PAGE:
There are two limitations of the carrier test. First, approximately 2% of SMA cases arise as the result of de novo mutation events, which is high when compared with most autosomal recessive disorders. The high rate of de novo mutations in SMN1 may account for the high carrier frequency in the general population despite the genetic lethality of the type I disease. The large number of repeated sequences around the SMN1 and SMN2 locus likely predispose this region to unequal crossovers and recombination events and results in the high de novo mutation rate. The de novo mutations have been shown to occur primarily during paternal meiosis. Second, the copy number of SMN1 can vary on a chromosome; we have observed that approximately 5% of the normal population possess three copies of SMN1. It is therefore possible for a carrier to possess one chromosome with two copies and a second chromosome with zero copies. The finding of two SMN1 genes on a single chromosome has serious genetic counseling implications, because a carrier with two SMN1 genes on one chromosome and a SMN1 deletion on the other chromosome will have the same dosage result as a noncarrier with one SMN1 gene on each chromosome 5. Thus, the finding of normal two SMN1 copy dosage significantly reduces the risk of being a carrier; however, there is still a residual risk of being a carrier and subsequently a small recurrence risk of future affected offspring for individuals with 2 SMN1 gene copies. Risk assessment calculations using Bayesian analysis are essential for the proper genetic counseling of SMA families.

Currently, only individuals with a family history of SMA are routinely being offered carrier testing. However, more broad-based population carrier screening is currently recommended for a number of other genetic disorders with similar carrier frequencies. The prototype for heterozygote screening was testing for Tay-Sachs disease in the Ashkenazi Jewish population, where carrier testing has been offered since 1969. Carrier screening, followed by prenatal diagnosis when indicated, has resulted in a dramatic decrease in the incidence of Tay-Sachs disease in the Jewish population. It is generally accepted that the following criteria should be met for a screening program to be successful: (1) disorder is clinically severe, (2) high frequency of carriers in the screened population, (3) availability of a reliable test with a high specificity and sensitivity, (4) availability of prenatal diagnosis, and (5) access to genetic counseling. SMA fits the criteria for population-based genetic screening. Carrier screening is recommended upon the availability of educational material that can be utilized by patients and providers.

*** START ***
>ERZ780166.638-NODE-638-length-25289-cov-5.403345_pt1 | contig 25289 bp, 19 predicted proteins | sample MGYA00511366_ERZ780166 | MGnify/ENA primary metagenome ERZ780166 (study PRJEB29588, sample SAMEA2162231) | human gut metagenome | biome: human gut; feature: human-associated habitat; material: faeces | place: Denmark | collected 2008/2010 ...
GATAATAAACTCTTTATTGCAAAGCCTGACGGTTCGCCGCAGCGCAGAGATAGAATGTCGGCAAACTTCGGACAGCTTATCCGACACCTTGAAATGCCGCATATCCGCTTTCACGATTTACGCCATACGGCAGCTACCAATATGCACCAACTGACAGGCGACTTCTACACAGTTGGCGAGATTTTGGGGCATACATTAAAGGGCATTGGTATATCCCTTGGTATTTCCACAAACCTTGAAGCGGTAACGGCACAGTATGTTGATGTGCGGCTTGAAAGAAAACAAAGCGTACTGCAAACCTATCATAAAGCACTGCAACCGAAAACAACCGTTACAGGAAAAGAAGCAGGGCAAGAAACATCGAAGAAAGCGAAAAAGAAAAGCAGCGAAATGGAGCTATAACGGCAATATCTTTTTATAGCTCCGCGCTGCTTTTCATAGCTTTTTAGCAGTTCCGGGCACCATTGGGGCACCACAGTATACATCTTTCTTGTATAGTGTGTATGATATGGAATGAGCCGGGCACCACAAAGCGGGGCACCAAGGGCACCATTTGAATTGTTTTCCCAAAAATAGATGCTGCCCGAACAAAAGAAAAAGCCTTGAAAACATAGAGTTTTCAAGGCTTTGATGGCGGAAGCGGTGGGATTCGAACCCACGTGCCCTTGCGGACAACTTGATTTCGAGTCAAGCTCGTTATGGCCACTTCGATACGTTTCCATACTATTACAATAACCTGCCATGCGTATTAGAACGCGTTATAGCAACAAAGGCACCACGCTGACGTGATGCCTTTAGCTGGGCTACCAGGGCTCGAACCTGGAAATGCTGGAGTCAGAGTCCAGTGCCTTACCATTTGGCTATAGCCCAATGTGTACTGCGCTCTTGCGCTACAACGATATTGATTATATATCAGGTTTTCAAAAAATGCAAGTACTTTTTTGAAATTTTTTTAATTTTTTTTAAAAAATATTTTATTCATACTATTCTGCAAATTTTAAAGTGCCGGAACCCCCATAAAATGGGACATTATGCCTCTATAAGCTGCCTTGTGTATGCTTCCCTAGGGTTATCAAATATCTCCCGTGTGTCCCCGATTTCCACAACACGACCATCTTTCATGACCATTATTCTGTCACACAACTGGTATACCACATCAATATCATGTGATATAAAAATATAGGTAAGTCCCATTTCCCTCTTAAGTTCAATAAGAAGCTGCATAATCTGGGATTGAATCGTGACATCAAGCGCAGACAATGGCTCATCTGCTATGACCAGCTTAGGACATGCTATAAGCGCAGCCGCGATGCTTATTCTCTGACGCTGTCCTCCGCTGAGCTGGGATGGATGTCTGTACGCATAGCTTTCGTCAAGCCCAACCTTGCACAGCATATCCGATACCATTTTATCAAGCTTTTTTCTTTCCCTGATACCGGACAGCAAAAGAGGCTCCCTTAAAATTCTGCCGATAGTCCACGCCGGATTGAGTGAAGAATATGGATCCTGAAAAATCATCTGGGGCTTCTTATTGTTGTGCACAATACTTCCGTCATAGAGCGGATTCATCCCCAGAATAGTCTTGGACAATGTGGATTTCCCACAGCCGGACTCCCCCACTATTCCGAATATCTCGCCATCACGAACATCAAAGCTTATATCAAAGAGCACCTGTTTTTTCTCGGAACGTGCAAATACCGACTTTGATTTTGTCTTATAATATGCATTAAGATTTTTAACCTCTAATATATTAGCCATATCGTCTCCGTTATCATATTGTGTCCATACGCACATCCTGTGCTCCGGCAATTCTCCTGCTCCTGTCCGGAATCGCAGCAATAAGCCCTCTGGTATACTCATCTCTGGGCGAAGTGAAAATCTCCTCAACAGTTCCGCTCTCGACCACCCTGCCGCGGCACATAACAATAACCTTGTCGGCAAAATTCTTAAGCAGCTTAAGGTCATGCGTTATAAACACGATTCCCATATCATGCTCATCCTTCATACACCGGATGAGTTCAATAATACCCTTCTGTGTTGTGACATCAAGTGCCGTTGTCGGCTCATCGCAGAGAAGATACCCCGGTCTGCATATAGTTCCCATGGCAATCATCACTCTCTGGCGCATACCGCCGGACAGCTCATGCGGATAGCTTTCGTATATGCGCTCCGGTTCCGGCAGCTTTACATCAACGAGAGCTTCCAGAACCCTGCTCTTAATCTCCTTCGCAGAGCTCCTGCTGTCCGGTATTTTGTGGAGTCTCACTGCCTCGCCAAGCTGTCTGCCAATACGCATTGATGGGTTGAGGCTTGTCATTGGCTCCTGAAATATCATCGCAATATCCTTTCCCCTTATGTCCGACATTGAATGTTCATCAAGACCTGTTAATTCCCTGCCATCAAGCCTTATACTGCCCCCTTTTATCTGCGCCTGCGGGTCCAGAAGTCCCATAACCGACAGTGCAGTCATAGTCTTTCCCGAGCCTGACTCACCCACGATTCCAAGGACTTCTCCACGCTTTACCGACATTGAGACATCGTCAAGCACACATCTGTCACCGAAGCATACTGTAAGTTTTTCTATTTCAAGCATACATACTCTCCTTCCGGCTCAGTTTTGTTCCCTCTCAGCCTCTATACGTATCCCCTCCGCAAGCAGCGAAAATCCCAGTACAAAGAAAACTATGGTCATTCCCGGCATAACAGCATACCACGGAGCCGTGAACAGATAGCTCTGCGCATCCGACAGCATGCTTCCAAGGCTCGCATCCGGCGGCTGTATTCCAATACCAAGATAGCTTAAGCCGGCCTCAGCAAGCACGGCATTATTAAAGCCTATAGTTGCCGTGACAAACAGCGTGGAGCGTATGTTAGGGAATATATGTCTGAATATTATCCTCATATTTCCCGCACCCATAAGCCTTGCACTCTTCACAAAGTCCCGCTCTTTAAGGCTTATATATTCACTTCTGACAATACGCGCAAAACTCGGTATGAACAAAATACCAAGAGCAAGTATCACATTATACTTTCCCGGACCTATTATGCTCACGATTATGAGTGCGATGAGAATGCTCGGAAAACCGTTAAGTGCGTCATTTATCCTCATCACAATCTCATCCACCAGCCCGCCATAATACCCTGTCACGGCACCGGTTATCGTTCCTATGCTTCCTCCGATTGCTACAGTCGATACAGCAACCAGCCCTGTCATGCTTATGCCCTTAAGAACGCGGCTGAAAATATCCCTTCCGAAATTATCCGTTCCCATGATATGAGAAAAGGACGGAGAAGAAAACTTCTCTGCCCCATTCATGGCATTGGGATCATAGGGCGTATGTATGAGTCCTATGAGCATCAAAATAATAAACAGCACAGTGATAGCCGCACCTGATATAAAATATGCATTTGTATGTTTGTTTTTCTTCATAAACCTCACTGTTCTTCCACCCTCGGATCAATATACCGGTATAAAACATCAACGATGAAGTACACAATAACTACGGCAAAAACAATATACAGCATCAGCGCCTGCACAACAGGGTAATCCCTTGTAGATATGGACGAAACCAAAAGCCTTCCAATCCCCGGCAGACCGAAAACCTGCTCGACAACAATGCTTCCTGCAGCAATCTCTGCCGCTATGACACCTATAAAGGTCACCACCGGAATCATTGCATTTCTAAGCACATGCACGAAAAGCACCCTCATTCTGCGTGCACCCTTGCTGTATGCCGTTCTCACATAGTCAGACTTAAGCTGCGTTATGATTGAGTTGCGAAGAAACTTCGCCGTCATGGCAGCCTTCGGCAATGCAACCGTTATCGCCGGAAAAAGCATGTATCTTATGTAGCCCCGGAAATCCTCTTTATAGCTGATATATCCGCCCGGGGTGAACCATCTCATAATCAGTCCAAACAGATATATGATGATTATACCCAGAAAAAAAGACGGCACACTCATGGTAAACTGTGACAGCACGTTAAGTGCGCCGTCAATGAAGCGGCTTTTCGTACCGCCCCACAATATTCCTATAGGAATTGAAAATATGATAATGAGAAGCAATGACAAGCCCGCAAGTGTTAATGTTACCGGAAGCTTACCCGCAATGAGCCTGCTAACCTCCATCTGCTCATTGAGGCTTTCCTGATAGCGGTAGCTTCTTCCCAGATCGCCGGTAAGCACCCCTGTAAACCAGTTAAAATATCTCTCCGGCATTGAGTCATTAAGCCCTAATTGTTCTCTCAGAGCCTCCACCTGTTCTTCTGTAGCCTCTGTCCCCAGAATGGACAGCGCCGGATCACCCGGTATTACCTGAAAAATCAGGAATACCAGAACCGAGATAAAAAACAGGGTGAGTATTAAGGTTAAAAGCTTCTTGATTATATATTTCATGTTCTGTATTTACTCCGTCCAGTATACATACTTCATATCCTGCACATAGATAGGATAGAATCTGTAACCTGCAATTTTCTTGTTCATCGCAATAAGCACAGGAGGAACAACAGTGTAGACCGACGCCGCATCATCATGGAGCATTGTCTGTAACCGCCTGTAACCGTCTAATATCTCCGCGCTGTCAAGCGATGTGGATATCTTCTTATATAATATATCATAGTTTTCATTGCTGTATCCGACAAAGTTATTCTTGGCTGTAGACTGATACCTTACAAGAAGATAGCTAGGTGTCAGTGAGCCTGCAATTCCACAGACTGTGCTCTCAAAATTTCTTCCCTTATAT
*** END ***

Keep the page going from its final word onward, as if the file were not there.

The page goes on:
The goal of population based SMA carrier screening is to identify couples at risk for having a child with SMA. Preconception carrier screening allows carrier couples to consider the fullest range of reproductive options. The choice to have a SMA carrier test should be made by an informed decision. Educational brochures are available and provide information about SMA and the inheritance patterns. It is important for couples to understand the dosage testing. Because, SMA is the result of a common single deletion event in 95% of the cases, the carrier test is very sensitive (90% detection rate). However, the molecular testing does not identify all carriers and therefore false-negatives can occur. Approximately 5% of affected patients are compound heterozygotes, exhibiting a deletion and a point mutation. The dosage testing does not identify such point mutation carriers. It is well known that a false-negative result in SMA carriers occurs when the carrier has two SMN1 genes in cis on the one chromosome 5. Further, approximately 2% of affected individuals have a de novo mutation. Therefore, genetic counseling addressing specifically the possibility of false-negative results must be provided for individuals choosing carrier testing.


  1. 1

    Because SMA is present in all populations, carrier testing should be offered to all couples regardless of race or ethnicity. Ideally, the testing should be offered before conception or early in pregnancy. The primary goal is to allow carriers to make informed reproductive choices.

  2. 2

    Formal genetic counseling services must be made available to anyone requesting this testing. It is important that all individuals undergoing testing understand that a carrier is a healthy individual who is not at risk of developing the disease but has a risk of passing the gene mutation to his/her offspring. Counseling must also include a description of the disorder, including the range of severity. Educational material about SMA should be made available to all couples preferably in the preconception period. It is imperative that individuals understand the limitations of the molecular testing.

  3. 3

    All identified carriers should be referred for follow-up genetic counseling for a discussion of risk to the fetus or future pregnancies. Prenatal and preimplantation diagnosis should be offered.

  4. 4

    A negative screening test for one or both partners reduces but does not eliminate the possibility of an affected offspring, because the test sensitivity is <100% (90% detection rate). It is important that couples also recognize that the carrier testing does not provide genotype/phenotype information. Type I SMA occurs in approximately 70% of the cases, whereas the milder types II and III account for the remaining 30% of the cases.

  5. 5

    As is true for all carrier screening programs, the testing is voluntary. Informed consent and the usual caveats must be addressed including assurance of confidentiality, paternity issues, discrimination, self-esteem, and cost.